As it is spoken here, the name of the recipe, one of China’s best-known chicken dishes, would mean little to most Americans. Yet it or something very much inspired by it - kung pao chicken - is one of the most commonly ordered items in Chinese restaurants across the United States.
Guizhou province in south-central China is the ancestral home of the dish, and one visit to Guixi, one of Guiyang’s most famous restaurants, makes clear that where this popular concoction is concerned pronunciation was not the only thing lost in translation during its migration around the globe.
Informed for the first time that something called kung pao chicken is widely eaten in the United States, the restaurant’s veteran chef, Wang Xingyun, who was dressed in a white smock, dingy from hours of work with cleaver and wok, expressed his skepticism with the lifting of one weary eyebrow.
“Whatever they are eating there is certainly not authentic,” he said.
Of course Mr. Wang, a stickler for ingredients and for technique who has been preparing meals built around the dish for over 30 years, says much the same even about what passes for kung pao chicken in Sichuan, the province right next door, where it is almost equally popular and where the dish began its journey across the ocean to America. “Nowadays it’s a mess,” Chef Wang announced, leading a visitor on a tour of his busy kitchen. ‘“Everyone says they can make our food, but they don’t even understand its origins.”
Gong Bao (Kung Pao) Chicken With Peanuts
(Gong Bao Ji Ding)

NPR.org, May 2, 2008 · This dish, also known as Kung Pao chicken, has the curious distinction of having been labeled as politically incorrect during the Cultural Revolution. It is named after a late Qing Dynasty (late nineteenth century) governor of Sichuan, Ding Baozhen, who is said to have particularly enjoyed eating it — gong bao was his official title. No one can quite agree on the details of its origins: some say it was a dish Ding Baozhen brought with him from his home province of Guizhou; others that he ate it in a modest restaurant when he went out in humble dress to observe the real lives of his subjects; still others, rather implausibly, that his chef invented the finely chopped chicken dish because Ding Baozhen had bad teeth. Whatever the truth of its origins, its association with an imperial bureaucrat was enough to provoke the wrath of the Cultural Revolution radicals, and it was renamed “fast-fried chicken cubes” (hong bao ji ding) or “chicken cubes with seared chiles” (hu la ji ding) until its political rehabilitation in the 1980s.
Gong Bao chicken is beautiful to look at: a glorious medley of chicken flesh, golden peanuts and bright red chiles. The sauce is based on a light sweet-and-sour, pepped up with a deep chile spiciness and a trace of Sichuan pepper that will make your lips tingle pleasantly. The ingredients are all cut in harmony, the chicken in small cubes and the scallion in short pieces to complement the peanuts. The chicken should be just cooked and wonderfully succulent; the nuts are added at the very last minute so they keep their crispness.
Serves 2 as a main dish with a simple stir-fried vegetable and rice, 4 as part of a Chinese meal with three other dishes
2 boneless chicken breasts, with or without skin (about 2/3 pound total)
3 cloves of garlic and an equivalent amount of fresh ginger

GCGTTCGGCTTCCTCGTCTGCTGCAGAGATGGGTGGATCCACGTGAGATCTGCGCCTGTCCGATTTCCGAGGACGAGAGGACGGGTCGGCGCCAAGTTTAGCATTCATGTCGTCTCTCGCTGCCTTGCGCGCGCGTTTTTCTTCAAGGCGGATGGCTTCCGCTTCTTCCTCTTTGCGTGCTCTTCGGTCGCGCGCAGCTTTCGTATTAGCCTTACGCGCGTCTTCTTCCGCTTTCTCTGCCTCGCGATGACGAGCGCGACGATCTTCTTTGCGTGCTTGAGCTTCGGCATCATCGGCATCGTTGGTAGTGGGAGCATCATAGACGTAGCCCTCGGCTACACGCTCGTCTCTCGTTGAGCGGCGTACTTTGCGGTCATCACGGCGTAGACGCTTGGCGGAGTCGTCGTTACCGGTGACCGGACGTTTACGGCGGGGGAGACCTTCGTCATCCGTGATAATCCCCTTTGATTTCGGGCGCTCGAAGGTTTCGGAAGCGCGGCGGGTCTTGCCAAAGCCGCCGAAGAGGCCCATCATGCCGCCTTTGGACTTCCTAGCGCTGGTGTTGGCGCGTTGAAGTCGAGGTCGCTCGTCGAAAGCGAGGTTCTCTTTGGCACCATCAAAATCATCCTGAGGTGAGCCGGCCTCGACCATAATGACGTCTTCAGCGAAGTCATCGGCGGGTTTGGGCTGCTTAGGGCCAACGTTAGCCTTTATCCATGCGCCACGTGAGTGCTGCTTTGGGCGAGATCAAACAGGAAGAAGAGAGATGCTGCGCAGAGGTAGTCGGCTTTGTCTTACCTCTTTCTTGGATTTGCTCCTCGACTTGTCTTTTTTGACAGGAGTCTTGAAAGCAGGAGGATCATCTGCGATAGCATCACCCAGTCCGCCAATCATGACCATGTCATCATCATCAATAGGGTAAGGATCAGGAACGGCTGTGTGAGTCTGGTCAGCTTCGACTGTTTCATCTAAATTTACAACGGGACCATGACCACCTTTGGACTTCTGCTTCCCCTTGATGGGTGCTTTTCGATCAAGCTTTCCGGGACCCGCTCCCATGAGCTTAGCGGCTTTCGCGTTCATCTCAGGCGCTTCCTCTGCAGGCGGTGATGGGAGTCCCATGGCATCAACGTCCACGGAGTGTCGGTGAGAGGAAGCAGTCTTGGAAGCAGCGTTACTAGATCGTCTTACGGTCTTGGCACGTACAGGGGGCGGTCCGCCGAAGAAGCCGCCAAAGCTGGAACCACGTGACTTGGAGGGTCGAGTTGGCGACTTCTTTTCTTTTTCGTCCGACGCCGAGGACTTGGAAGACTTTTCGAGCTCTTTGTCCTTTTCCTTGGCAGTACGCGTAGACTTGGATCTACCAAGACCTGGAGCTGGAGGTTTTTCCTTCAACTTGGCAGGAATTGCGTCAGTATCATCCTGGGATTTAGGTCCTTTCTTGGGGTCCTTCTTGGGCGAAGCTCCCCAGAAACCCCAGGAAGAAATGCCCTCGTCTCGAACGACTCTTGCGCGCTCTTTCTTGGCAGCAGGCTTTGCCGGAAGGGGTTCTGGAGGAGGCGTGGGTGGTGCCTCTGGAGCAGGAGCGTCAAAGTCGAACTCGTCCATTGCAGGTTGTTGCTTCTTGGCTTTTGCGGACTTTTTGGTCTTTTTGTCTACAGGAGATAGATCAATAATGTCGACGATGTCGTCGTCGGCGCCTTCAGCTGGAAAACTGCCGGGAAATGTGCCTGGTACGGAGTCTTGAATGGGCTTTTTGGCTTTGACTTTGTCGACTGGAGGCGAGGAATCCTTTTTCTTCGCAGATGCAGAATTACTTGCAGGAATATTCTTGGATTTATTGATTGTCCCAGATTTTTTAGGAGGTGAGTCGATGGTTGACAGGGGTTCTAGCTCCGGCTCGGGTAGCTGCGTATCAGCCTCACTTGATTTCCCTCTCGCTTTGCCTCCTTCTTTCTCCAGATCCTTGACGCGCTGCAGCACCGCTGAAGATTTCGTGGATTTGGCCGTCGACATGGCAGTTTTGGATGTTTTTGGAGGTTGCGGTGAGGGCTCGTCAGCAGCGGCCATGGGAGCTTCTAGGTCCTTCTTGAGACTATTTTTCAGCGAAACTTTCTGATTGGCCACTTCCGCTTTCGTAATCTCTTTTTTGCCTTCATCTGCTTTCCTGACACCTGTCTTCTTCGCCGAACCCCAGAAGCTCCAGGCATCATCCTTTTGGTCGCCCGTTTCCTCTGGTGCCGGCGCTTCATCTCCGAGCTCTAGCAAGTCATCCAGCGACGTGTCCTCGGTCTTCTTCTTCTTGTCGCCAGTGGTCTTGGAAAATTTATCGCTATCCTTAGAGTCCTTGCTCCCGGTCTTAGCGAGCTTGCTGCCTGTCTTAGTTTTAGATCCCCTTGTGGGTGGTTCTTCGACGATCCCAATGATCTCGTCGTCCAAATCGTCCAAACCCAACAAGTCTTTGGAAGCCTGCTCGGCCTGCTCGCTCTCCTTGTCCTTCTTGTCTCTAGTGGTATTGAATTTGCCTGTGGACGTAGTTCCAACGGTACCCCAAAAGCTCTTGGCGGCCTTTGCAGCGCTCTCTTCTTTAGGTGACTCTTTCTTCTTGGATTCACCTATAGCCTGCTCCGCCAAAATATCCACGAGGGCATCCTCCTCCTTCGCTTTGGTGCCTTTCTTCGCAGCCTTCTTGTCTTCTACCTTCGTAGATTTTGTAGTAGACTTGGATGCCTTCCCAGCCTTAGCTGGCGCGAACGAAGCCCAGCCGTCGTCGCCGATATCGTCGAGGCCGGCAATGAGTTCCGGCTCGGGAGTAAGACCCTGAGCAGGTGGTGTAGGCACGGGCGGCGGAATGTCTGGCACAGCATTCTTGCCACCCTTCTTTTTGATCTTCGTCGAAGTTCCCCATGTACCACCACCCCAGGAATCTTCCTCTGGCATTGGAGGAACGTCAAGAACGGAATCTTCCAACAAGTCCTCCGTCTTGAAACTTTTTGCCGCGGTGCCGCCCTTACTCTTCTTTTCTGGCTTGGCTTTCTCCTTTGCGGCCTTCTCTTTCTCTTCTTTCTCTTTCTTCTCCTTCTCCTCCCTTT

5 scallions, white parts only
2 tablespoons peanut oil
a generous handful of dried red chiles (at least 10), preferably Sichuanese
1 teaspoon whole Sichuan pepper
2/3 cup roasted unsalted peanuts
For the marinade:
1/2 teaspoon salt
2 teaspoons light soy sauce
1 teaspoon Shaoxing rice wine or medium-dry sherry
1 1/2 teaspoons potato flour or 2 1/4 teaspoons cornstarch
1 tablespoon water
For the sauce:
3 teaspoons sugar
3/4 teaspoon potato flour or 1 1/8 teaspoons cornstarch
1 teaspoon dark soy sauce
1 teaspoon light soy sauce
3 teaspoons Chinkiang or black Chinese vinegar
1 teaspoon sesame oil
1 tablespoon chicken stock or water
1. Cut the chicken as evenly as possible into 1/2-inch strips and then cut these into small cubes. Place in a small bowl and mix in the marinade ingredients.
2. Peel and thinly slice the garlic and ginger, and chop the scallions into chunks as long as their diameter (to match the chicken cubes). Snip the chiles in half or into 2-inch sections. Wearing rubber gloves, discard as many seeds as possible.
3. Combine the sauce ingredients in a small bowl — if you dip your finger in, you can taste the sweet-sour base of the gong bao flavor.
4. Season the wok, then add 2 tablespoons of oil and heat over a high flame. When the oil is hot but not yet smoking, add the chiles and Sichuan pepper and stir-fry briefly until they are crisp and the oil is spicy and fragrant. Take care not to burn the spices (you can remove the wok from the heat if necessary to prevent overheating).
5. Quickly add the chicken and fry over a high flame, stirring constantly. As soon as the chicken cubes have separated, add the ginger, garlic, and scallions and continue to stir-fry for a few minutes until they are fragrant and the meat is cooked through (test one of the larger pieces to make sure).
6. Give the sauce a stir and add it to the wok, continuing to stir and toss. As soon as the sauce has become thick and shiny, add the peanuts, stir them in, and serve.
The same dish can be made with cubes of pork, shrimp, or prawns.
Cashew nuts can be used instead of peanuts for a grander version of this dish, although peanuts are more traditional.

Posted by Barry Popik
New York CityFood/Drink • Thursday, December 11, 2008 • Permalink